A water-soluble fraction from adult bone stimulates the differentiation of cartilage in explants of embryonic muscle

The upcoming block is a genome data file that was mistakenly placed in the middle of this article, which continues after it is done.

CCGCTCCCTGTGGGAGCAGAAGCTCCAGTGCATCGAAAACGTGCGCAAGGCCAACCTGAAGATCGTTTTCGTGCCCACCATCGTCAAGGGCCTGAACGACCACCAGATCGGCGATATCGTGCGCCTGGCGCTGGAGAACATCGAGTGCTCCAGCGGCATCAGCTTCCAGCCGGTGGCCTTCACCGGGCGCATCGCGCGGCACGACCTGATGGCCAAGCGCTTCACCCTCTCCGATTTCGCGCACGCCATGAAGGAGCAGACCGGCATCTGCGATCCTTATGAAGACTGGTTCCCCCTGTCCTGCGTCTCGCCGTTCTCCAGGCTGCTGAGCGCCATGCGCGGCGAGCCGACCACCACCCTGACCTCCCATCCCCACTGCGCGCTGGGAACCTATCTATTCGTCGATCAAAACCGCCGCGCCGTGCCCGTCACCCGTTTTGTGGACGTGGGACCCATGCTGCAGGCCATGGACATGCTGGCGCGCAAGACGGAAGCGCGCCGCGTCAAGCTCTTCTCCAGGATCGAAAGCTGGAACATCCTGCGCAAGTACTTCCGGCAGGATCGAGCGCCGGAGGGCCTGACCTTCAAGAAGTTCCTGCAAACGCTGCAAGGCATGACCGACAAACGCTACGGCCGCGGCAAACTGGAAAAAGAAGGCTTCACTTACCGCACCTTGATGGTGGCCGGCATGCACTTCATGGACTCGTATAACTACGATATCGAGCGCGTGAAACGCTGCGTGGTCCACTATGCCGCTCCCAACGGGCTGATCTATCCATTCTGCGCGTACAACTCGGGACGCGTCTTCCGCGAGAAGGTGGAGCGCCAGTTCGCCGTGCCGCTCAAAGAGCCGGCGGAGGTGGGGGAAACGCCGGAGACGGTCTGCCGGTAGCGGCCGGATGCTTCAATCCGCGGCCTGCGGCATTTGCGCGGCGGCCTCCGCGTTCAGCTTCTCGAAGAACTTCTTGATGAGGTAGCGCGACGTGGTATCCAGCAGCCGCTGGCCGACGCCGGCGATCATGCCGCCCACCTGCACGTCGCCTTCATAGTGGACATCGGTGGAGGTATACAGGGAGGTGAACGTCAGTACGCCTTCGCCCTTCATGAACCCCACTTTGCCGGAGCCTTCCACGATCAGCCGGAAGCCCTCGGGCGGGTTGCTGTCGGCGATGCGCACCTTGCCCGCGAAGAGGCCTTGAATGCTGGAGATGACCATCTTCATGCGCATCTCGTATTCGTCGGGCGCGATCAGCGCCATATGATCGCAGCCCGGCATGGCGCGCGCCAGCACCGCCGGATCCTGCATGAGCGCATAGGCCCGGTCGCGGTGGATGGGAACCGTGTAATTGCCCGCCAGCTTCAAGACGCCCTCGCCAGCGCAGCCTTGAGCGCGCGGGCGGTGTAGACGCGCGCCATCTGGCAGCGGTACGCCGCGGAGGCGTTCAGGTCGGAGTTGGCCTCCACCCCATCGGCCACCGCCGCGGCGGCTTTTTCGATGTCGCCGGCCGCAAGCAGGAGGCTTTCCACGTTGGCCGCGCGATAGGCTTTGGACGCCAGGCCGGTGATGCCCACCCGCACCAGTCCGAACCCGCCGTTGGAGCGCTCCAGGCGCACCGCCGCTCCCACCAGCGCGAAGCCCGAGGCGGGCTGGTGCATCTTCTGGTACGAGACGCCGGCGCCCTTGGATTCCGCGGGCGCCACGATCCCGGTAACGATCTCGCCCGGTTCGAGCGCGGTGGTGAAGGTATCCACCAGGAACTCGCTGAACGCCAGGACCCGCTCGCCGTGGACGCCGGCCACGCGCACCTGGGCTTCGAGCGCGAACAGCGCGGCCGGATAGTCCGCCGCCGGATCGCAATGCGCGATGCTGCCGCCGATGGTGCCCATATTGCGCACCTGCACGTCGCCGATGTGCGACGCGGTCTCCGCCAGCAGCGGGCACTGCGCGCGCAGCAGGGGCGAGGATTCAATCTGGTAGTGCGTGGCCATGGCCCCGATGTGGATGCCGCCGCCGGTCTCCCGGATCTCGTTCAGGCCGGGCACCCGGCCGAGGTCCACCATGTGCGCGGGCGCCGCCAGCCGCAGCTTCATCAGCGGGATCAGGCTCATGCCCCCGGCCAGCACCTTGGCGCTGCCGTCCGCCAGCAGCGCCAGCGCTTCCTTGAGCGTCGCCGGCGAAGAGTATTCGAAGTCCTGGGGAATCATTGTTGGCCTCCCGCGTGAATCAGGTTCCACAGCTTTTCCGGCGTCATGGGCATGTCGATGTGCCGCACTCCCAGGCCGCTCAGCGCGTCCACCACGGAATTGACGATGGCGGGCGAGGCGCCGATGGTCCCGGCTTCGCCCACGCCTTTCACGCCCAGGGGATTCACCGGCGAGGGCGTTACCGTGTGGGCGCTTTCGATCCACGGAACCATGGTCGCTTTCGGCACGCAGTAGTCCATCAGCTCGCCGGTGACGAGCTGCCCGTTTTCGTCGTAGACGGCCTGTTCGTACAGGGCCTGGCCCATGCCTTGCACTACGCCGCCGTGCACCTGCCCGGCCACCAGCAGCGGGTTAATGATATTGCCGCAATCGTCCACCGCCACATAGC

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Abstract. A water-soluble fraction of a 4 M, guanidine HCI extract of demineralized adult bovine bone stimulated the differentiation of cartilage in explants of minced skeletal muscle from embryonic chick legs; cartilage was also induced by a semipurified protein preparation. Cartilage could be identified in treated cultures at 1 week with muscle from day-9 embryos, not before 2 weeks with muscle from day-12 embryos, and not before 3 weeks with muscle from day-19 embryos. The ability to respond to this water-soluble fraction by exhibiting cartilage differentiation was dosedependent, but not confined to any particular muscle region of the day-12 embryonic leg. These observations indicate that bone-derived soluble chondroinductive agents act on cells in minced embryonic muscle preparations. The induction of cartilage is dependent upon the accessibility of the responding cells to the agents, on the concentration of inductive agents, and on the developmental age of the responsive tissue.